Wet Paint, Wetter Weather

February 12, 2013

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Commercial painting and humidity

For any exterior commercial or industrial painting project, the weather has a definite effect on the process. It may seem that summer, with its warmer temperatures and more agreeable weather, is the best time to paint outdoors—but there are issues beyond the heat that risk ruining the finished project. Humidity can cause a number of difficulties and delays that commercial painting contractors must be prepared to deal with.

What happens when it’s humid

Humidity, or the moisture content in the air, can interfere with an exterior painting project. This weather condition is a frequent occurrence in California, since the humidity is higher when there is fog or mist present.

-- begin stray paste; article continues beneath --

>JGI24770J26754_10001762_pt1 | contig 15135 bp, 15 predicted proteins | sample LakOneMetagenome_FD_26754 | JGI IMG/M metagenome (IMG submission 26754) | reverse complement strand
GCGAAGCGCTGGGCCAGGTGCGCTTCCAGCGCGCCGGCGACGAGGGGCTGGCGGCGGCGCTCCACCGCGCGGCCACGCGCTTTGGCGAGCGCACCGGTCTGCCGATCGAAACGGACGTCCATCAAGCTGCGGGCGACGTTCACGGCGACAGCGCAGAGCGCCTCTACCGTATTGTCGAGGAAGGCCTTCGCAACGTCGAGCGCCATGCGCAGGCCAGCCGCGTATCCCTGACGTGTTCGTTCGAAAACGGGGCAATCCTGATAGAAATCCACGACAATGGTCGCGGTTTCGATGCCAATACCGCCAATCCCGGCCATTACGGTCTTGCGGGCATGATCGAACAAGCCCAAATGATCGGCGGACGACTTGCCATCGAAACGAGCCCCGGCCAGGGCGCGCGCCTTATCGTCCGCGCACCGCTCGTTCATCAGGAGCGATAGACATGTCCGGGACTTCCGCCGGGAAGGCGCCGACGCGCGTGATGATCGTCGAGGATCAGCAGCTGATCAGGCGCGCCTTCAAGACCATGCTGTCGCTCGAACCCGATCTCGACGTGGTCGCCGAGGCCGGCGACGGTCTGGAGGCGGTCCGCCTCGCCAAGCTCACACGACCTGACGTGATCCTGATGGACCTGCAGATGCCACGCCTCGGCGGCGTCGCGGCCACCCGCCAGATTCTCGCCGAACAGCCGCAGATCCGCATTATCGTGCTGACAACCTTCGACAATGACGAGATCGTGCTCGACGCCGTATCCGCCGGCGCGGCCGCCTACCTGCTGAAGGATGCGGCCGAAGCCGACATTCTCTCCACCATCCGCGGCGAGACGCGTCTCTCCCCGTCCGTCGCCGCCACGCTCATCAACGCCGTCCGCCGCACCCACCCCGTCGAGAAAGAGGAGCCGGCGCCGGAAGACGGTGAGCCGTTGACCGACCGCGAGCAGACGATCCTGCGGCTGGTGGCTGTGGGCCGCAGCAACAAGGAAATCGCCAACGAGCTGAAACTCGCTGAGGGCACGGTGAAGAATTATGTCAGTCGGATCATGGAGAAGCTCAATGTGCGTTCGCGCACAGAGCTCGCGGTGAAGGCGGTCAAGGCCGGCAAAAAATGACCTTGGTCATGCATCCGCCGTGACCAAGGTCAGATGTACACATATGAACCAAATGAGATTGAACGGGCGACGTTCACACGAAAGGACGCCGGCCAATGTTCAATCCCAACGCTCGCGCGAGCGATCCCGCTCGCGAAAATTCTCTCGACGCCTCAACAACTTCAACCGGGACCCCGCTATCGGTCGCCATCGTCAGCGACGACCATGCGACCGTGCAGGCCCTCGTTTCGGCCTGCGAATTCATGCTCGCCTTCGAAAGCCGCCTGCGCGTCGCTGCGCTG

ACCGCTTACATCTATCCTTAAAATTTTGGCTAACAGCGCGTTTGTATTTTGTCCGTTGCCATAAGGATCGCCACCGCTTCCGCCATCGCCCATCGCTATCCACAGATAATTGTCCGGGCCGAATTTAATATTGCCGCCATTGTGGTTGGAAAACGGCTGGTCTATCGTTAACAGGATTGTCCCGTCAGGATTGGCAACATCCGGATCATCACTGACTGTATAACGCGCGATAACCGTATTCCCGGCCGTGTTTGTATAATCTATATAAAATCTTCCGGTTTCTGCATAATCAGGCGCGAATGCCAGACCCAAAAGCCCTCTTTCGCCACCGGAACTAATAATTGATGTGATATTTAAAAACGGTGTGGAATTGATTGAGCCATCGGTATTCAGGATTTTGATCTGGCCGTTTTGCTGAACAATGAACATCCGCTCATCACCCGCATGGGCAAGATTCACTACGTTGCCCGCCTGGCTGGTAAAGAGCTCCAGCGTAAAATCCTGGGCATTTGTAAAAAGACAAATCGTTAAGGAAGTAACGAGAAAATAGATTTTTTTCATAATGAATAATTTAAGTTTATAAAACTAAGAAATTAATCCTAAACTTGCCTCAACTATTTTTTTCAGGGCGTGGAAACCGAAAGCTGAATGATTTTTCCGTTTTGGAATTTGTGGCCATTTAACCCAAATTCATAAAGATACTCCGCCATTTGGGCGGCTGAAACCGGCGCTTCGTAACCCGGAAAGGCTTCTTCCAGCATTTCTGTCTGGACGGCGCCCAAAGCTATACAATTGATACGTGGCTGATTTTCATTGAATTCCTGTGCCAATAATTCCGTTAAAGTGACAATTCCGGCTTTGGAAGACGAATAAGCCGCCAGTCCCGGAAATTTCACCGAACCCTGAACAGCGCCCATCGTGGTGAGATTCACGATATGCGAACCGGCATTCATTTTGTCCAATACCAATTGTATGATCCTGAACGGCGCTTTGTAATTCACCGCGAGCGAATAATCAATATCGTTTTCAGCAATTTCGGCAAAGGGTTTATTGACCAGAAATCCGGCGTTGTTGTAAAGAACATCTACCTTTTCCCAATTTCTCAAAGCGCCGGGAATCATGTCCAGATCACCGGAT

The biggest challenge that humidity presents is the drying process. Paint dries through evaporation, which is liquid leaving the paint—either water or solvent, depending on the base the paint uses. When the air surrounding the paint is saturated with moisture, evaporation is impeded because the liquid has no place to go.

A successful painting project depends on a steady rate of evaporation. The slowed evaporation process that results from humid conditions causes adhesion failure in the paint, which develops a dripping, sagging look instead of a sturdy, even coating.

How humid is too humid?

Many types of paint offer manufacturer’s guidelines that recommend an optimal humidity range for exterior painting. In general, however, the evaporation rate will be suppressed when humidity levels are above 70 percent, and the paint will not adhere properly.

With locations near the ocean, the humidity levels can rise above safe levels frequently during the heat of summer. Fog’s high humidity content also inhibits painting. Although it requires flexibility in scheduling, a skilled commercial painting contractor will not work outside in foggy or extrem

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